SOME PROBLEMS OF INDIA
...Then thinking of the changes which will inevitably come soon, he questioned, "Which is better? The arranged marriage of India or the individual choice of the West? But our young men are even now demanding the right to choose their wives." Again, "Is intermarriage advisable? Heretofore, the worst of both races have produced an unfortunate breed. What if the best of the two races unite? It might produce a race of supermen. Would it? Is it advisable?" His country, always Swami's country! How to preserve this great race which has given to the world some of its most transcendental ideas, and is still the custodian of spiritual treasures of which the world outside stands in need?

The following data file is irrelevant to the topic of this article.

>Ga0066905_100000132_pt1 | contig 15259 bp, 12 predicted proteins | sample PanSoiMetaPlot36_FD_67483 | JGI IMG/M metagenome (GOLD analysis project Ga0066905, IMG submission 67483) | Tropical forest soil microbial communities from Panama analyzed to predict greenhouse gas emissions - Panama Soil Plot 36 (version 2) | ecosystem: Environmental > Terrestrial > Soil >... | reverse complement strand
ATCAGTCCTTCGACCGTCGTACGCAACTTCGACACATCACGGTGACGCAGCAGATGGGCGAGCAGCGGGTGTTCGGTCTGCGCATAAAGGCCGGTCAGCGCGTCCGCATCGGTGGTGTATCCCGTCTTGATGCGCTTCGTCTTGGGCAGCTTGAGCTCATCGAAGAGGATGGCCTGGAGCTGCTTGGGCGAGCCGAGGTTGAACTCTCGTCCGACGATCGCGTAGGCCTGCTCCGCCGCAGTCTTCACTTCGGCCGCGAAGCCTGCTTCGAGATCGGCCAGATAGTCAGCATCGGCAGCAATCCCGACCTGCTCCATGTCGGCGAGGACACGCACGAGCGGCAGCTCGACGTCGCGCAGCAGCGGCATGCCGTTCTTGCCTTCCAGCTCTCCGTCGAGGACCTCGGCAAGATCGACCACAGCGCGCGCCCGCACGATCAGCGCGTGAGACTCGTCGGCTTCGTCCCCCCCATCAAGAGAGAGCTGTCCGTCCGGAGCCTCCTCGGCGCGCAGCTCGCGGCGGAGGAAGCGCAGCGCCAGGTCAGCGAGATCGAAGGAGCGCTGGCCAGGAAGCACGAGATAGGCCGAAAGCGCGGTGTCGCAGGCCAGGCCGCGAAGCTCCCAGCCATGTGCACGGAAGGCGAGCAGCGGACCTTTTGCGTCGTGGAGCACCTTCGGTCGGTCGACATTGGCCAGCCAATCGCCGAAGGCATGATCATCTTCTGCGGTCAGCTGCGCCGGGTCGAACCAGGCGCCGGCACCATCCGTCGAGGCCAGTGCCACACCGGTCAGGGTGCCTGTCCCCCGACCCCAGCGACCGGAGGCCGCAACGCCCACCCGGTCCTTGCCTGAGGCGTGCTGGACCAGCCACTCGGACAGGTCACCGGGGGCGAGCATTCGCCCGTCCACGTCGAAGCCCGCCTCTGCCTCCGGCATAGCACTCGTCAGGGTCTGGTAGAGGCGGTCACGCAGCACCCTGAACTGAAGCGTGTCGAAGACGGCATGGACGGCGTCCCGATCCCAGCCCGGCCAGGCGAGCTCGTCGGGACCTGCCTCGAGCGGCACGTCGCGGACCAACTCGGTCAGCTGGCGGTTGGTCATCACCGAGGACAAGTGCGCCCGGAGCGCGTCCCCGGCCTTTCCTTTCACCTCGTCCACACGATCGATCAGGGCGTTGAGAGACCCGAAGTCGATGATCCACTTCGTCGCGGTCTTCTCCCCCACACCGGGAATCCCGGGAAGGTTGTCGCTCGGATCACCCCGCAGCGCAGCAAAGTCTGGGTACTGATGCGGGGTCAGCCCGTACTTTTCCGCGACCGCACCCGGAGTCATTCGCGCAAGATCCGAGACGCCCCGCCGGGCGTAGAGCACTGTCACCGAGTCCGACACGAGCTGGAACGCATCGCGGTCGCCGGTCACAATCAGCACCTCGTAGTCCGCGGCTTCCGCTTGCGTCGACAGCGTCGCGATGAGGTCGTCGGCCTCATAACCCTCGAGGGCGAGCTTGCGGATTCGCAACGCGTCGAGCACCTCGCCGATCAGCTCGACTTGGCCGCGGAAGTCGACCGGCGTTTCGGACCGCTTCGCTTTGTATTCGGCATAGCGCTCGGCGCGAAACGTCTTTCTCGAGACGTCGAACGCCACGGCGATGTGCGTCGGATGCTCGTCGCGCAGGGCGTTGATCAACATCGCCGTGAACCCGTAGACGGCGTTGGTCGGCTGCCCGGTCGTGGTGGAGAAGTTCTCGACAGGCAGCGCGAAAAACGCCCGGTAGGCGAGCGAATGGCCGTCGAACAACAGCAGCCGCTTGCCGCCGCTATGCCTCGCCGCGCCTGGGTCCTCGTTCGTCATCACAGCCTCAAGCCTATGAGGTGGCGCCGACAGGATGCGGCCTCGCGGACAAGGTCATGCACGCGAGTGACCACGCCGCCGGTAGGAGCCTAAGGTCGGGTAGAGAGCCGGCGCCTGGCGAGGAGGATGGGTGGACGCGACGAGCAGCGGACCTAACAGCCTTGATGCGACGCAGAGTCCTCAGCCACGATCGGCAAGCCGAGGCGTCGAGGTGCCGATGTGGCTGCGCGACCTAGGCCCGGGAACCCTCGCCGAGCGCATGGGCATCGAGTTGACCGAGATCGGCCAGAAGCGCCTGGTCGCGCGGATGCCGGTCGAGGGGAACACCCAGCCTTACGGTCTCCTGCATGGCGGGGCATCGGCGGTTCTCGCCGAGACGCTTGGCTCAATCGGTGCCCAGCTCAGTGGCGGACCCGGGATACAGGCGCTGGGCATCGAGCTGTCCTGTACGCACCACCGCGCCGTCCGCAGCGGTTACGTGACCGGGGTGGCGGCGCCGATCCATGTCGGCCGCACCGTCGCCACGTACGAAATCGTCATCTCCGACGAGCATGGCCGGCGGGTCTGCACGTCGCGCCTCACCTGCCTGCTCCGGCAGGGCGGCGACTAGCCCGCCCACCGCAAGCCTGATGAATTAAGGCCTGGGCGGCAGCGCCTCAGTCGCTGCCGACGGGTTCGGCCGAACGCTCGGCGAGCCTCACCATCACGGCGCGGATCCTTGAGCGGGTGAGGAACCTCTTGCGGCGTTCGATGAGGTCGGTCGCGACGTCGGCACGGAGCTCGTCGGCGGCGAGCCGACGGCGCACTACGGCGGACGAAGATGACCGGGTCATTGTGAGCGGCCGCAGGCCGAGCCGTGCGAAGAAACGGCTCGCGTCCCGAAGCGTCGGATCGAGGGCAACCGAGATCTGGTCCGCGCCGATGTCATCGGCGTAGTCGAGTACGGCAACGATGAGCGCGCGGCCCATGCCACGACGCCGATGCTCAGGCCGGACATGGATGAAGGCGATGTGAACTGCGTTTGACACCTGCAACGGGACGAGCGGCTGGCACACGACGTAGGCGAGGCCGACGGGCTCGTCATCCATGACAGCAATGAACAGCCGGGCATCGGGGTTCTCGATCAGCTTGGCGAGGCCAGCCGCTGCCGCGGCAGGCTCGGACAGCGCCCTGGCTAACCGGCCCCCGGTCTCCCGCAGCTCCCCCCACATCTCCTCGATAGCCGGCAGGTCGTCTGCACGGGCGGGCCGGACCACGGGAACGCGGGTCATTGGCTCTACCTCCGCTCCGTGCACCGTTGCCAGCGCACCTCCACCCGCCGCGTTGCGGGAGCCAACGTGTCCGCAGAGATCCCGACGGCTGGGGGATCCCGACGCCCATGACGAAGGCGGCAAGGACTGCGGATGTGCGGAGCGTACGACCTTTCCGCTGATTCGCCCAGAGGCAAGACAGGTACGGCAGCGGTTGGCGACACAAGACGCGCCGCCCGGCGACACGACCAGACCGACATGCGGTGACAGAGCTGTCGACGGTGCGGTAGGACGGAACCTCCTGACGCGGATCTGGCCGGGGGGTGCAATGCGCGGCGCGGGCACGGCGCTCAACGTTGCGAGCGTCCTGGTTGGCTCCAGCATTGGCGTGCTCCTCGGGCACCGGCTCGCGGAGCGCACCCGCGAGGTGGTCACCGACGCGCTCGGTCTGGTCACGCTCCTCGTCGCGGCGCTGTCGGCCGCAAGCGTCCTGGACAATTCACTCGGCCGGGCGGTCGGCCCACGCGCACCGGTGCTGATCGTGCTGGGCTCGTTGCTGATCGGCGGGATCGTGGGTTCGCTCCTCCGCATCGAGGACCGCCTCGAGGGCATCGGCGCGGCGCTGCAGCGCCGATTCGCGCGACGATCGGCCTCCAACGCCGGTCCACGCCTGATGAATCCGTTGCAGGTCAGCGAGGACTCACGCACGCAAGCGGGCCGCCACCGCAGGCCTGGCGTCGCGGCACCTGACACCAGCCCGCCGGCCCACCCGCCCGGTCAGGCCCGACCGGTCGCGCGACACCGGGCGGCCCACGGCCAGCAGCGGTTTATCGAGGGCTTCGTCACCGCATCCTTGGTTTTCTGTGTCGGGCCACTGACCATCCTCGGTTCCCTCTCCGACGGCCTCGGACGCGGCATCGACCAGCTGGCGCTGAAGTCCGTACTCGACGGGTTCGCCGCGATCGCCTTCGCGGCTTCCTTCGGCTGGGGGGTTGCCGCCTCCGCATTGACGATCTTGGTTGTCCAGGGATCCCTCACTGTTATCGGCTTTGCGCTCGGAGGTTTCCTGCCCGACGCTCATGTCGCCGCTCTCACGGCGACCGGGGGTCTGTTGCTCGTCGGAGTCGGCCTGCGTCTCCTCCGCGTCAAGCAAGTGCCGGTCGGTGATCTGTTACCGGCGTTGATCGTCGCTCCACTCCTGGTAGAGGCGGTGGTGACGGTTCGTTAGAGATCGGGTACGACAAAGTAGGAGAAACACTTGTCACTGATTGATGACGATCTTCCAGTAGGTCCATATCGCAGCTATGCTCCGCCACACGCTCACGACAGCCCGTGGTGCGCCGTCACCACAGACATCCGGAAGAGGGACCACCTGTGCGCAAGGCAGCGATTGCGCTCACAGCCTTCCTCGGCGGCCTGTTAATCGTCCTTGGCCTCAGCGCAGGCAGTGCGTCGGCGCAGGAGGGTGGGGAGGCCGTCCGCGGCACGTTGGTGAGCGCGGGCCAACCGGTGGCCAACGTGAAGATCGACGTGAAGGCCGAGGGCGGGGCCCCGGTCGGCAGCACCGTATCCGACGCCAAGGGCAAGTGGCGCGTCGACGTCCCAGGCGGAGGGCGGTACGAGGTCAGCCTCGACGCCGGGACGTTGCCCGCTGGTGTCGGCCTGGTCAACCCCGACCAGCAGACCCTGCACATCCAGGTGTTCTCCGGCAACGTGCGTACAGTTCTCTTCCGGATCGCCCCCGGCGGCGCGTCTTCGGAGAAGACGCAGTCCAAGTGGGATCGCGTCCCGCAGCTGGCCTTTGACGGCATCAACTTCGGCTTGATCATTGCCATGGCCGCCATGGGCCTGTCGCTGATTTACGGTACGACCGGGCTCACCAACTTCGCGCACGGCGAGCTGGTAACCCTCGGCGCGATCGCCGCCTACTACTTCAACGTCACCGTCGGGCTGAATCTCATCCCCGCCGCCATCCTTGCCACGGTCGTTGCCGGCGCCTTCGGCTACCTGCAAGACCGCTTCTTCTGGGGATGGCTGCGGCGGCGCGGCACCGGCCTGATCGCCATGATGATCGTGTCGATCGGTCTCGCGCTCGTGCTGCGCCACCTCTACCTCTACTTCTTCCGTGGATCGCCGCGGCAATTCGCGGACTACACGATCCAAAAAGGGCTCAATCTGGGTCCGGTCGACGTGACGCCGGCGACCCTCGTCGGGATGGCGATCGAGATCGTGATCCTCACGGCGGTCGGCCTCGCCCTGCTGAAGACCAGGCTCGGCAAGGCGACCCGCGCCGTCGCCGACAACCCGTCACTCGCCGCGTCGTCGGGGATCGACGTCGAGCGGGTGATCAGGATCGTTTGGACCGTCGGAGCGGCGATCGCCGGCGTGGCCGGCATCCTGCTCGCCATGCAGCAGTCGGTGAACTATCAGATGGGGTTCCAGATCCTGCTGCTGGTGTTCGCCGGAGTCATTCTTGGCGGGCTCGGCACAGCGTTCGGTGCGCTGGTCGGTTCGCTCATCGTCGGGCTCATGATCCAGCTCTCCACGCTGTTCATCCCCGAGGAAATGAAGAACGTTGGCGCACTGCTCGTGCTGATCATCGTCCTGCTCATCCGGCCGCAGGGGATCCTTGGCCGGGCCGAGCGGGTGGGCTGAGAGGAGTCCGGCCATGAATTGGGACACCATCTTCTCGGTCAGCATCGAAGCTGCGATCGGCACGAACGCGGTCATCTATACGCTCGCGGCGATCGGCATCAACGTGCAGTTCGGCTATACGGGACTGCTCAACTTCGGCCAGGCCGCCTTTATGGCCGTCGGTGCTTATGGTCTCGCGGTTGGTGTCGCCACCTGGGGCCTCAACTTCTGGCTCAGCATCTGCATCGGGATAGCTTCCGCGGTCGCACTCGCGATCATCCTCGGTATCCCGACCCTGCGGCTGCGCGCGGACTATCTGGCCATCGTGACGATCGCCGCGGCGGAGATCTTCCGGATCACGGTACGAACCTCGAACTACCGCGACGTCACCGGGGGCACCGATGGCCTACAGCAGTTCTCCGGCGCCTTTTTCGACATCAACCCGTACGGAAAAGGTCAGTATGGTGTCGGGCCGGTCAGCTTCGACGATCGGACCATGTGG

Or he would turn to the question of child-marriage. Was there any subject upon which he did not throw the rays of his luminous mind? It was a revelation to watch the concentration of this searchlight upon problems. A question or a chance remark was enough. He would jump up, walk rapidly to and fro while words poured forth like molten lava. His mind would seize upon a subject and he would not let it go until it had revealed its secret to him. It has been said that he upheld child-marriage, caste, purdah. He has been accused of being untrue to the great principle inherent in his message. Those of us who saw him wrestle with these problems, know how far from truth this is. He who was roused to a very passion of chivalry at the sight of injustice, of suffering due to man's cruel domination, was he the one to add another link to the fetters which bind the helpless? He "whose heart was like butler." whose feeling for the downtrodden was a passion, whose mission it was to help those in bondage to attain the Great Freedom, how could one think that he would not prove himself the Master of compassion, the Deliverer? Yet he had but little sympathy with reform and reformers. How could he be in harmony with a method which, while it tore up the evil by the roots, destroyed so much that was beautiful and precious in the process, leaving ugly barren places behind? Whatever changes were to be made in his country, must not be brought about by the loss of her self-respect or by loss of faith in herself. Denunciation of her customs and institutions, no, that was not the way. What perversity was it that made so many of his own generation see only evil in the land of their birth and unalloyed good in everything Western? How had this hypnotism come about? Could India have lived through the ages if this were true? The heart of India is sound. Evils there may be. Where are they not? Is the West free from them? Pacing back and forth, hour after hour, he would wrestle with the problems of India.